As he left UC Santa Barbara’s memorial for victims of last week’s rampage Tuesday evening, Matt Moore fumed about the attention being lavished on the man who caused the violence.
Elliot Rodger, 22, left behind videos and writings that vividly describe his life, his anger and his plan to kill people in the college town.
“It makes me sick seeing those videos over and over again,” said Moore, who went to high school with one of the victims, Christopher Michaels-Martinez. “By continuously showing the videos and stuff, you’re putting the limelight on him and not the people he killed.... I want to remember Chris.”
In the long history of mass murder in the U.S., experts could not recall a more personal and minutely detailed explanation of motive than the one Rodger gave. Over the last few days, hundreds of thousands of people have scanned his writings and watched his videos as they try to make sense of the violence.
Academics who study mass murder said the more coverage his screed gets, the more likely other troubled people might see acts of violence as a way to attract similar attention.
“Knowing that people will talk about you afterward is a very important component for these mass murderers,” said Ron Avi Astor, a professor of social work and education at USC. “It’s how they’ll be remembered, and it seems to be an external way their life will have meaning.”
In an autobiography he sent his parents, a therapist and others, Rodger said he was frustrated that he was still a virgin at 22 and wanted revenge against women for rejecting him. He also laid the groundwork for the rampage in which he stabbed and shot six UCSB students before fatally shooting himself.
Rodger’s document is exceptional for its easy-to-follow language and vividly drawn scenes, especially compared with the writings of other notorious figures.
Unabomber Ted Kaczynski’s 35,000-word “Industrial Society and Its Future” was a dense treatise against modern society with sections such as “The Psychology of Modern Leftism.”
Rodger’s “My Twisted World” presents his misogynistic views in the context of an intensely personal autobiography. He recounts blowing out the candles and wearing a wizard hat at his Disney-themed sixth birthday. He remembers seeing a naked woman for the first time in an AOL chat room at age 11. And he describes what it felt like when he began building an arsenal at 21.
“After I picked up the handgun, I brought it back to my room and felt a new sense of power,” he wrote. “I was now armed.”
Roger Shuy, a linguist who consulted with the FBI on the Unabomber case, said that while Rodger’s statements and writings were comparable to Kaczynski’s in anger and volume, the scope was much narrower.
The Unabomber was “full of anger at social structure, economic structure, philosophy in general,” said Shuy, professor emeritus at Georgetown University. “Rodger is just talking about himself and his own little world where he doesn’t get any sex.”
Although mass murderers attempting to express their motivation in writing isn’t new, Northeastern University criminology professor Jack Levin said technology has changed the way that their messages are delivered. In the case of the Virginia Tech shooting in 2007, Seung-Hui Cho went to a post office and mailed videos to NBC, which eventually released them.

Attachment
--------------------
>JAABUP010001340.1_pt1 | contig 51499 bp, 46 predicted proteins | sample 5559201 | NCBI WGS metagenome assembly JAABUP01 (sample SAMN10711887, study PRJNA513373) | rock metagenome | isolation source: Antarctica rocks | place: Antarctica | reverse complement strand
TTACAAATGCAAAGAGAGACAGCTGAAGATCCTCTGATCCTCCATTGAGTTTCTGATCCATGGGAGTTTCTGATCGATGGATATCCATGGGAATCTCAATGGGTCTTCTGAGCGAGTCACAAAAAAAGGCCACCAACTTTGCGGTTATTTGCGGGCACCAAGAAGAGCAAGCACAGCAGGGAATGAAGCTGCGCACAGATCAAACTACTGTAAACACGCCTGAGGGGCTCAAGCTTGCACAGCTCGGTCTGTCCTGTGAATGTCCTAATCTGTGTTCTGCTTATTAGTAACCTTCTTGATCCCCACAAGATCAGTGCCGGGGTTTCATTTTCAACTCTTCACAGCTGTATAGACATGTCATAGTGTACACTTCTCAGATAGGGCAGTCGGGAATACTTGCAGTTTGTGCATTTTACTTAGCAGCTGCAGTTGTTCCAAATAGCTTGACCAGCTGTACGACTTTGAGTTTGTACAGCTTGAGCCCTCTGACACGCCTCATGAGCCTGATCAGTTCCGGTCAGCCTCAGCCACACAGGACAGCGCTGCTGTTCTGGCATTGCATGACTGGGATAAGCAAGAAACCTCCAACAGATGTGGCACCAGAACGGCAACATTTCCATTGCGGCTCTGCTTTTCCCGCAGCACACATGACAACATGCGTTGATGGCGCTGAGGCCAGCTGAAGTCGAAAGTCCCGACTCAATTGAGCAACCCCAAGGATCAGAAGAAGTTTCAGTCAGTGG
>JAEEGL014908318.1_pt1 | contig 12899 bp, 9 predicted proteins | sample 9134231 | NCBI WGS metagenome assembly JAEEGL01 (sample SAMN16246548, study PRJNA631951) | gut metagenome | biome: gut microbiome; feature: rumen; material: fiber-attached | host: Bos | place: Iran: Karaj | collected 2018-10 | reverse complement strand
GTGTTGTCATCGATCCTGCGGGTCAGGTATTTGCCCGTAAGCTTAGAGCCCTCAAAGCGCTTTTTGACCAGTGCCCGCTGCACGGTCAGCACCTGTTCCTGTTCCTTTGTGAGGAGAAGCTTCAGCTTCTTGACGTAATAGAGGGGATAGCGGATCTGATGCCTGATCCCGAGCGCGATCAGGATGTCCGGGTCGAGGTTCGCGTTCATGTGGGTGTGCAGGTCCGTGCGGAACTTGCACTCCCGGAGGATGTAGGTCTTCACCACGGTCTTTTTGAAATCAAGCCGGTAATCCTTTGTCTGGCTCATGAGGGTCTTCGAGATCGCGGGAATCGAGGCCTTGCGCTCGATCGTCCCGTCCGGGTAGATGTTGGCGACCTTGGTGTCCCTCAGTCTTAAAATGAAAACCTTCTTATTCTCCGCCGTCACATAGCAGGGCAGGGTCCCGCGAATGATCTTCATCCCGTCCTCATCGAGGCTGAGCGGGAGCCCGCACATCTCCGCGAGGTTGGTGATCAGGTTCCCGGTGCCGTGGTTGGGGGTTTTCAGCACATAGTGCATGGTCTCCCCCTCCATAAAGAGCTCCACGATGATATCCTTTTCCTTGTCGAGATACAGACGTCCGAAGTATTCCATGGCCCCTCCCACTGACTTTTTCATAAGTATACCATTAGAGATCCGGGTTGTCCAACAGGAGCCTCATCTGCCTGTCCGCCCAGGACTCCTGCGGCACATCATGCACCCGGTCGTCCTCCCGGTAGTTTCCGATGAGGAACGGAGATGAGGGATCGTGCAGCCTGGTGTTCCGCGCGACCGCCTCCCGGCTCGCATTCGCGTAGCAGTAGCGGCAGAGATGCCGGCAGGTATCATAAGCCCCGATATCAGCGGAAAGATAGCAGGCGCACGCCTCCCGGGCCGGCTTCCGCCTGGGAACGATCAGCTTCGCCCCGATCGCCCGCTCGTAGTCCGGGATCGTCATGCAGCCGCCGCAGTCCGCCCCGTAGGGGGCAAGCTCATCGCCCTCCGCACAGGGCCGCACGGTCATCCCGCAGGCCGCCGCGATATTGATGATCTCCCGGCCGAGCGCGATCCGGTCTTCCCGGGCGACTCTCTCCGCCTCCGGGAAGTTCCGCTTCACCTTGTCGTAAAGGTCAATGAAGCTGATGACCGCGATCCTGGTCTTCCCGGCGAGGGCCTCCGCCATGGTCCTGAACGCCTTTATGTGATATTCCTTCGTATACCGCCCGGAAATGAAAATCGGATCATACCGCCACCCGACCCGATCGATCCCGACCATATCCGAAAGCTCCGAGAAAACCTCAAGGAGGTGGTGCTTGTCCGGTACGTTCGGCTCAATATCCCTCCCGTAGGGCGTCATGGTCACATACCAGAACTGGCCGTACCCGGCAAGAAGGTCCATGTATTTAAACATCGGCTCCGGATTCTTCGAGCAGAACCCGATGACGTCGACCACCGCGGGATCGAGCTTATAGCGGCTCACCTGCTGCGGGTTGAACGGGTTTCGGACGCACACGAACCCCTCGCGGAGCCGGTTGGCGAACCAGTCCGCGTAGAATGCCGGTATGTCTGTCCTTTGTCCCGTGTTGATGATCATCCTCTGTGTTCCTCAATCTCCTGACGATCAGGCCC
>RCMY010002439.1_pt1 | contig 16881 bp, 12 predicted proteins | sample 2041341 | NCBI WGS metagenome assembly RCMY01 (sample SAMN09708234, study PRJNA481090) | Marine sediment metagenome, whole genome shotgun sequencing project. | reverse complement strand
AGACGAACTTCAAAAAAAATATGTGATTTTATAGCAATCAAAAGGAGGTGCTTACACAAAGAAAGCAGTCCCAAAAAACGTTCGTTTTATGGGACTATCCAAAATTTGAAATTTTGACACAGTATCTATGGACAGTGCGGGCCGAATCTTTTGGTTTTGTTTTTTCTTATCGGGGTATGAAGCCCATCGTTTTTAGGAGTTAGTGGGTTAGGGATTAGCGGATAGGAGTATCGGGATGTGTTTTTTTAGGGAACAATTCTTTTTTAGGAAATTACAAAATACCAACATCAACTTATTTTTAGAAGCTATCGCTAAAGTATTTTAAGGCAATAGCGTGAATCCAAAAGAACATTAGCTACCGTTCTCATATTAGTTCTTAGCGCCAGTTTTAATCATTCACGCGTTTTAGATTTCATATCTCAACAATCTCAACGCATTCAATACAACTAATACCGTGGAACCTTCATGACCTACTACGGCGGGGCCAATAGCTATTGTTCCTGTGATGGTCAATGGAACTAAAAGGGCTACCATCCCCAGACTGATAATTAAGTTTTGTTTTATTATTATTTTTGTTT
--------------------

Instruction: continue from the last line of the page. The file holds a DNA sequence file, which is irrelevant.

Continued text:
“Nowadays young people know enough about the Internet that they can do it themselves,” Levin said. “They can place themselves in a celebrity position without the help of traditional news sources.”
Levin said he worries that Rodger’s collective YouTube confessionals will set a new precedent: mass shooters making detailed videos.
Levin’s colleague James Alan Fox said mass murderers typically leave writings as a form of justification.
“It’s very important [to them] that the world doesn’t view them as some nut that killed for no reason,” said Fox, who has written several books on mass shootings. “In their minds, they are good guys.”
As for the academic importance of the writings, Fox added: “It certainly gives us a very good window into his state of mind. But what’s the value of that? He’s dead.”
And for the families of some victims, having a killer’s detailed justification for his or her acts doesn’t necessarily provide closure.
In the days and weeks after Cho shot her granddaughter to death in French class at Virginia Tech, Catherine Read never thought to watch the seething video he dropped into the mail minutes before the shooting.
“I don’t even think we could have even focused on it,” she recalled Tuesday. “We were in survival mode.”
Seven years have gone by and Read still hasn’t watched the video. She said she knows anything Cho said wouldn’t answer her main question: “Why?”
“It will never make sense,” she said.
In Isla Vista, Tuesday was a day of mourning. About 20,000 people attended an afternoon memorial at Harder Stadium, where UC President Janet Napolitano spoke: “We are grieving together today as a family.”
One of the most emotional moments in the service came when Michaels-Martinez’s father demanded stronger gun-control laws.
“Not one more!” Richard Martinez boomed to the crowd. “Too many people have died, and there should be not one more. How many more people are going to have to die in this situation before the problem gets solved?”
Times staff writers Matt Stevens and Kate Mather contributed to this report.